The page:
The image given by the display device 19 is duplicated so as to be optically transmitted along two transmission channels V1 and V2 having axes Δ1 and Δ2 positioned in two side parts 2C and 2B. The duplication is achieved, in the example shown, by an optical combination having three mirrors 21, 22 and 22' and a separator plate 23. Other means (for example optic fibers) may be used to obtain this duplication.
At output of each optical transmission channel, an ocular device 24, 24' is used to adapt the image to the operator's view. Visual comfort can be improved by the positioning of an eye protection piece 25, 25' on each optical channel.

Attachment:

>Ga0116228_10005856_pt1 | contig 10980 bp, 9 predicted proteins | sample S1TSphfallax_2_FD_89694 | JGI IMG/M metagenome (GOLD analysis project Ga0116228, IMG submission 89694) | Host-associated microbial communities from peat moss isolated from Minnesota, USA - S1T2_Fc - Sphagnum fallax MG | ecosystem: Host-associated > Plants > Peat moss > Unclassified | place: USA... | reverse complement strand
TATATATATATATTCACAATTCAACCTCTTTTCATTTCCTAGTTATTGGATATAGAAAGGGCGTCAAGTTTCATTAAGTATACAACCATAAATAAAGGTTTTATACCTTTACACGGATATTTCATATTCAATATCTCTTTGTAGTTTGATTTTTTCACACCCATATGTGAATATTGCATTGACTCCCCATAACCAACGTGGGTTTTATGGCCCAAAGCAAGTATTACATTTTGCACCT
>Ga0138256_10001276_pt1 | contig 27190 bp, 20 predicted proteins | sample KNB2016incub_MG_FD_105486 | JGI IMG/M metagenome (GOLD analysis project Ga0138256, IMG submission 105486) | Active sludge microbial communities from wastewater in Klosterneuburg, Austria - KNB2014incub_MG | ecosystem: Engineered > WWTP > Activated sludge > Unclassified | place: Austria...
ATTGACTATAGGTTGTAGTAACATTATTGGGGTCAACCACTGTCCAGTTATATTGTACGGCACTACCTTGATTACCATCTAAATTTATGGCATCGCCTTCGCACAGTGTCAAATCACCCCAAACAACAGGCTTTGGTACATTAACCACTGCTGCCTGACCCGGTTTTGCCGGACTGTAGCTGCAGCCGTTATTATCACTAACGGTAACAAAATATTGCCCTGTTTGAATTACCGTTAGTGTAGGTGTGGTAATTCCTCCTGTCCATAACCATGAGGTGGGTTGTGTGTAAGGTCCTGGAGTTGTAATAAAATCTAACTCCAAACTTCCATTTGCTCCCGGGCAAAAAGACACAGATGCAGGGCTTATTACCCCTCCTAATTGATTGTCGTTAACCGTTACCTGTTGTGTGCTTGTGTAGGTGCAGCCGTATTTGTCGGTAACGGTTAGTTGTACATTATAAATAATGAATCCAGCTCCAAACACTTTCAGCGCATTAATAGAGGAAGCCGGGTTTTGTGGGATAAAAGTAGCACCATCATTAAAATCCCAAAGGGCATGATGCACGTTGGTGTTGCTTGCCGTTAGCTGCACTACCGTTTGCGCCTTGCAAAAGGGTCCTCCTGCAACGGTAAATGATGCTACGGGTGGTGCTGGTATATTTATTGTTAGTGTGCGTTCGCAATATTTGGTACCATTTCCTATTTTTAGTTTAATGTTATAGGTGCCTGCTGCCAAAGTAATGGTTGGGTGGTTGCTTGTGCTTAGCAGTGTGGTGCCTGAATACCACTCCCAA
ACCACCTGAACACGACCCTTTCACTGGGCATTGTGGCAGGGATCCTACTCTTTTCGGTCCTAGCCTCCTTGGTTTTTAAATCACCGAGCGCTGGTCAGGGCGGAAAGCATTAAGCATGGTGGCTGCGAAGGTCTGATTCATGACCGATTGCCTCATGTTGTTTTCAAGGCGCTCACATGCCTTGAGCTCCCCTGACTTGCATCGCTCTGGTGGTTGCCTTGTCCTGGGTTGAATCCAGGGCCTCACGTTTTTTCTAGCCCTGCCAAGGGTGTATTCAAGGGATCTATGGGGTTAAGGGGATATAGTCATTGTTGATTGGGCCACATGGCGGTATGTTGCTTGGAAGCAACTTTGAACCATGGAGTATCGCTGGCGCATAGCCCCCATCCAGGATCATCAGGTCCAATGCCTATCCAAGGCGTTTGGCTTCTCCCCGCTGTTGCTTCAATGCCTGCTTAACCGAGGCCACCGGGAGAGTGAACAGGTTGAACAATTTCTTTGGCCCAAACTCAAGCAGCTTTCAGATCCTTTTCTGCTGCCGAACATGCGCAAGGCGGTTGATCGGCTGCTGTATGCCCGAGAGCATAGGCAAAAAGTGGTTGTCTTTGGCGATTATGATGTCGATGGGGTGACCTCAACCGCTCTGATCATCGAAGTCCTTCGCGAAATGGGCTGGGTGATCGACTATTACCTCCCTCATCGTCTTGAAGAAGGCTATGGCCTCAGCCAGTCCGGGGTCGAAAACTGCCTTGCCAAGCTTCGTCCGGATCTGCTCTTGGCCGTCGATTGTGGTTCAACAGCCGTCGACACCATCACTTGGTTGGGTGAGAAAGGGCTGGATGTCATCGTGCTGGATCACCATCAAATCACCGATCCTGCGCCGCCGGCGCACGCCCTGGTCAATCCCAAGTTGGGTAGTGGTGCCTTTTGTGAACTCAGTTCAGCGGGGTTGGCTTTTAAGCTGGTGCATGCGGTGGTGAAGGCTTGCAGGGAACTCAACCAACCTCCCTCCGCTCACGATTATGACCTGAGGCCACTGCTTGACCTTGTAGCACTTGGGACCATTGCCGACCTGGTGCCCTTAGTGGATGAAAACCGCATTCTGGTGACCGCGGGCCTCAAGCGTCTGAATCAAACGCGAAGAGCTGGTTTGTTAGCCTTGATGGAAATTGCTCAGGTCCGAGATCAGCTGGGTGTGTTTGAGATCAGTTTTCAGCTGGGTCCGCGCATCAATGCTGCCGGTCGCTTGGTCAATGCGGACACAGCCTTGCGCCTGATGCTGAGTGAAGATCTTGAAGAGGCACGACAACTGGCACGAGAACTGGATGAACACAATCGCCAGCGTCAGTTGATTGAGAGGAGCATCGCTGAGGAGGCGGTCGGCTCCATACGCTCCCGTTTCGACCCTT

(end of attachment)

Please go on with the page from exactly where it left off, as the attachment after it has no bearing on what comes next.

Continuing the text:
FIGS. 4-6 illustrate another exemplary embodiment, in modular form, of the device according to the invention, respectively in a view where it is split into its modular parts and in a sectional view after the fitting together of the modular parts. The identical elements of FIGS. 1 and 4 bear the same references. This second exemplary embodiment, which also has a modular structure, differs from the first one in that it implements an electronic display device, 191 or 192, on each optical channel of the binocular visor: in the exemplary embodiment illustrated, the binocular visor 2 takes the form of a casing with two arms 201 and 202, each arm enclosing an optical transmission channel with an axis Δ1 and Δ2 respectively. The arms are connected by a bridge 203 and get plugged into the casing of the body 1 of the binoculars around a central base 204 of this casing, by means of complementary slides and grooves 3 and 4, laid out respectively on the arms 201 and 202 of the binocular visor 2 as well as on the base 204.